Along the way, we’re treated to one of the funniest films in the exceptionally funny Pixar canon. With so much heavy lifting, story- and character-wise, already accomplished in the first film, the jokes come hard and fast. The visual, often referential, humor has the greatest impact. Whatever else this film is, I think it’s definitely the greatest Star Wars spoof/homage ever made. Being a sequel itself, it takes special notice of an iconic scene from The Empire Strikes Back, but sound effects used throughout the trilogy are lifted in highly amusing ways. Allusions are also made to Goldfinger, 2001: A Space Odyssey, Airplane!, Poltergeist, This Is Spinal Tap, Jurassic Park, and many other films and shows. Those references will only cause a smirk or light chuckle, though. The guffaws come mostly from Buzz, or more specifically another version of Buzz discovered in a toy store who tries to get our Buzz back on the shelf where he “belongs.” Unexpectedly, the filmmakers bring back a concept from the first film — a toy that doesn’t realize it’s a toy — and they find so many new ways of making it funny. At every turn, this film avoids being redundant, instead coming across as inventive and alive.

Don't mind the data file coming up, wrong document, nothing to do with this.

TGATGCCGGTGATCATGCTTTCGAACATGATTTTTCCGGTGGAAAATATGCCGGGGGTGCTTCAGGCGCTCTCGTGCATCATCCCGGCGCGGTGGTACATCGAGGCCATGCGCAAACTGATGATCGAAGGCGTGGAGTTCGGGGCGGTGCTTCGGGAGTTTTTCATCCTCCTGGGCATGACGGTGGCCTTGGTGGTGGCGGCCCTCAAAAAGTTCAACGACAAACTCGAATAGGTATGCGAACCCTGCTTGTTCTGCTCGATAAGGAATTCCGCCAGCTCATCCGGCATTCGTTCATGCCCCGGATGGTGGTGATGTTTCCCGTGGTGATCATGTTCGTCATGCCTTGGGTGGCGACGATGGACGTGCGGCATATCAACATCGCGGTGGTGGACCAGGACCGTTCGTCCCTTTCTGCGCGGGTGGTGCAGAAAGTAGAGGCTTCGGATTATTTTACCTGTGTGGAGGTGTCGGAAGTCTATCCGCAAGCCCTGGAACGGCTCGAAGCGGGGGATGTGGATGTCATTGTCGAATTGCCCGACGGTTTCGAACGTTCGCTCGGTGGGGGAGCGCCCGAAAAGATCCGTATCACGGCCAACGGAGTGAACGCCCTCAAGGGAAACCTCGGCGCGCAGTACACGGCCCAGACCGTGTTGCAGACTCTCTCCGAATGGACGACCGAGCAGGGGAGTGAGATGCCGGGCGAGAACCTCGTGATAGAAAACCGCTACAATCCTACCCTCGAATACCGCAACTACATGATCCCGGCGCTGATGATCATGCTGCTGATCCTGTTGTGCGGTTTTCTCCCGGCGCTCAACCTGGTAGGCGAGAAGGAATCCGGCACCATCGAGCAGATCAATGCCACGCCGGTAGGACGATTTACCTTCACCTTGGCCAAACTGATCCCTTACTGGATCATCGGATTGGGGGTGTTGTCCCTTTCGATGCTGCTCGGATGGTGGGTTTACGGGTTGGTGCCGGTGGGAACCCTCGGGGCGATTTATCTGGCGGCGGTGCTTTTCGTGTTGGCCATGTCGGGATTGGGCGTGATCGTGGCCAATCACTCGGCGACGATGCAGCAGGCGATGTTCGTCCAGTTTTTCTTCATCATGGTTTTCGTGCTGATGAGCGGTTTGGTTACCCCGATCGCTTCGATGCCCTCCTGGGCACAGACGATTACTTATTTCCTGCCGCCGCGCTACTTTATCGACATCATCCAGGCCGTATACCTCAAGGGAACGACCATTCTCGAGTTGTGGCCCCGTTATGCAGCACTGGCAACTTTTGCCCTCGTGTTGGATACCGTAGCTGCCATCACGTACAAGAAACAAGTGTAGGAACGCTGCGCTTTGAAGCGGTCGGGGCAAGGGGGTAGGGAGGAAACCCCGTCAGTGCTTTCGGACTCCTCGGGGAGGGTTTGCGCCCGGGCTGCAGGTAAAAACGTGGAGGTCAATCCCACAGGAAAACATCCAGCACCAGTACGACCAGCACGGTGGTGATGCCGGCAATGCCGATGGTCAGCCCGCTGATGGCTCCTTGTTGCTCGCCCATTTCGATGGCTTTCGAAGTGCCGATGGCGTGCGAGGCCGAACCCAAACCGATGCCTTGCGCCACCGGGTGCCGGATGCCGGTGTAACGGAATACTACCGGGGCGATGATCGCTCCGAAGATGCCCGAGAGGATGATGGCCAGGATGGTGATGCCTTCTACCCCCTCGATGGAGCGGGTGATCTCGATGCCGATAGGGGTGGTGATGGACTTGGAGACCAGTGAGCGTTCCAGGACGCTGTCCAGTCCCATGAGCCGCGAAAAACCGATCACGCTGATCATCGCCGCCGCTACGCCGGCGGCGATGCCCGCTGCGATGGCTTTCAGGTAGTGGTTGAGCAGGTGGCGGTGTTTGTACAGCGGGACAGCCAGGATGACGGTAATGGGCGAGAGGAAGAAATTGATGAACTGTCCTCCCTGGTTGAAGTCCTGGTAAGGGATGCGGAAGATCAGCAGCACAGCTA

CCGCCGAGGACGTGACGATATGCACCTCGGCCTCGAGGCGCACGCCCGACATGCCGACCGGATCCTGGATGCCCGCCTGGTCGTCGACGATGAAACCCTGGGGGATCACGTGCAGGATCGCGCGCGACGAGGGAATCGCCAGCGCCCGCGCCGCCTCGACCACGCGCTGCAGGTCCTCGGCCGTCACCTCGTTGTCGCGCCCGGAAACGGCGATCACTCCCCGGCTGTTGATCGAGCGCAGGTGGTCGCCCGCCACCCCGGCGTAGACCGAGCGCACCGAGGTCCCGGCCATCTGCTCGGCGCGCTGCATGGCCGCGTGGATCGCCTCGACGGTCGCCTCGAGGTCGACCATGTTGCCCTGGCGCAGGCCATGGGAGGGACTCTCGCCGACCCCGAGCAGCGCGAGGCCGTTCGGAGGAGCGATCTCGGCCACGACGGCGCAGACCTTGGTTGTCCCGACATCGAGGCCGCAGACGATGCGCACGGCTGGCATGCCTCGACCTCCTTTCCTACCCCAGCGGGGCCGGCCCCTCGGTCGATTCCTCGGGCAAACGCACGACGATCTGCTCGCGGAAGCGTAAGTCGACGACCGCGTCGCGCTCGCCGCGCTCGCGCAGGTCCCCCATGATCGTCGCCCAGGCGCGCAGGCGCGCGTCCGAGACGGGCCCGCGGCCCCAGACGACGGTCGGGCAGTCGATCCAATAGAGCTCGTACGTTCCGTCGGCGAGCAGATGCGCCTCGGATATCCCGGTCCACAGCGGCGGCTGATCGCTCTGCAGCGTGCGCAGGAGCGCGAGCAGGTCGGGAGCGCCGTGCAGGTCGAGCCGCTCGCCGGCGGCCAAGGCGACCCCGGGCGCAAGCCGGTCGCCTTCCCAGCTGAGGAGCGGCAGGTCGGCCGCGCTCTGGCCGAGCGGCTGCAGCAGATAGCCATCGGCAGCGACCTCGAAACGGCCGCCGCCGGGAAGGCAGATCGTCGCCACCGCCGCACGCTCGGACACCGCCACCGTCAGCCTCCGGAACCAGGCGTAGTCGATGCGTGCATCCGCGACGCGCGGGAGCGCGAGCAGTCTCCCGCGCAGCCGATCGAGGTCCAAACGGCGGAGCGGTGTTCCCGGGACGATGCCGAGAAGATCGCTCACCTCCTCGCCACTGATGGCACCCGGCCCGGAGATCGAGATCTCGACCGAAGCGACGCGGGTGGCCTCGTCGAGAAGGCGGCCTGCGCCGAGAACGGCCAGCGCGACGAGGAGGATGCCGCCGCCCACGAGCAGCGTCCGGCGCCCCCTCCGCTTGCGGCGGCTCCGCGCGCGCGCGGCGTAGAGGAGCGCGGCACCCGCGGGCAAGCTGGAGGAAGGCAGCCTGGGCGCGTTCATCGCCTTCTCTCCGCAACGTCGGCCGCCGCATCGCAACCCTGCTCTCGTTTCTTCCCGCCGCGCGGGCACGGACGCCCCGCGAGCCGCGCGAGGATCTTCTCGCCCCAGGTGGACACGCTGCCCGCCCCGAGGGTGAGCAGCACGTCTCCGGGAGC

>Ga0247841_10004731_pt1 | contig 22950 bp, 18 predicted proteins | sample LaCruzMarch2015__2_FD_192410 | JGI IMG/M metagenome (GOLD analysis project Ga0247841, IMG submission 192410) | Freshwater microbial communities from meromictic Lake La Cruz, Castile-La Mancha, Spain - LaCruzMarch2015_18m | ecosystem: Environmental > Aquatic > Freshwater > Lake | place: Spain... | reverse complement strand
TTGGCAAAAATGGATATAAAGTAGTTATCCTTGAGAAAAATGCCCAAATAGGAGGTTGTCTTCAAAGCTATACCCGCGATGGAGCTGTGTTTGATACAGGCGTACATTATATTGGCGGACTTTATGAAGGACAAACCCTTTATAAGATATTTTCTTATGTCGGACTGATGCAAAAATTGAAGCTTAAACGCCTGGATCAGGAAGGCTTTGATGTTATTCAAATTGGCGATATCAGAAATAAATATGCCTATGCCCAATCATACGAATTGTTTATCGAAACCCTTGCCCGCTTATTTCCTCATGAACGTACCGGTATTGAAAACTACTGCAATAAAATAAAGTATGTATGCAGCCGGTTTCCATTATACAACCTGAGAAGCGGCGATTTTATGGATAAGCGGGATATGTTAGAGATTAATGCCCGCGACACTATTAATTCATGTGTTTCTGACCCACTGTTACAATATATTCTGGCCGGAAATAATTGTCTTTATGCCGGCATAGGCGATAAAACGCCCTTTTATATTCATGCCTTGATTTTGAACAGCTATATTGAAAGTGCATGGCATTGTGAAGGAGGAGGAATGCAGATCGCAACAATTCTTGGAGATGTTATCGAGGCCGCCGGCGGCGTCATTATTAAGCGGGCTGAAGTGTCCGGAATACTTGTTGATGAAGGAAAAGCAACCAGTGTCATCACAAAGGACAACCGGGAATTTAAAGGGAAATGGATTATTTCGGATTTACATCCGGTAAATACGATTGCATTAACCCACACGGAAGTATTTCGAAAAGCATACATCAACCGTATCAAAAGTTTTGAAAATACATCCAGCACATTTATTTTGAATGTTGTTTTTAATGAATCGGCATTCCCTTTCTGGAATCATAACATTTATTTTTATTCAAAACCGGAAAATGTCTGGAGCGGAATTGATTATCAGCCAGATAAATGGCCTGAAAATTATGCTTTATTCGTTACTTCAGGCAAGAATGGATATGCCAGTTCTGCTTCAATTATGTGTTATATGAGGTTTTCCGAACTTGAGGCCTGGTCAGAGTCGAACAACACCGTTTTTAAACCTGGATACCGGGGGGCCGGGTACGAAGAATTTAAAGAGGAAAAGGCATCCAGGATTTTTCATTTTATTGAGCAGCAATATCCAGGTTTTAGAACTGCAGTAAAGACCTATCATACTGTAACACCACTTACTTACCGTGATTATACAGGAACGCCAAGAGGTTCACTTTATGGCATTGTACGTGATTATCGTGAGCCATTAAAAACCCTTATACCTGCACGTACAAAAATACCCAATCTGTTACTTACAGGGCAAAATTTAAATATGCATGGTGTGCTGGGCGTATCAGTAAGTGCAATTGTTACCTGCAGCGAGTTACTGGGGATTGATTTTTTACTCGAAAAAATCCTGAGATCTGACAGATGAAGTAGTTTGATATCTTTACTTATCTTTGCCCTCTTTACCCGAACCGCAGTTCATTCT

It’s a terrific sequel, in short, the kind that justifies the existence of sequels as Hollywood moneymakers. Toy Story created an imaginative and inviting world, and this movie brought us back there (and eleven years later, Pixar did it a third time). As any great sequel must do, this film expands on the themes and story of the original, fills in detail and incidents both past and future, and grapples with the fact that even longer-than-usual stories must end. Woody and Buzz know that life is not about saving or preserving ourselves; it’s about giving ourselves to others, letting them give themselves to us, enjoying life together. In a sense, Toy Story 2 completes a great two-part buddy movie, sending Woody through a similar journey to what Buzz went through in the first film — the journey from being wrapped up in one’s own mystique to letting go and living in community. Because of this, I still see Toy Story 3 as somewhat redundant, however brilliantly made. Not unlike The Godfather Part III, that film only plays out the events that were successfully foretold in the second part. Toy Story 2, all on its own, stares into the face of a kind of death and reassures us, “You’ll be fine. You’ve got a friend in me.”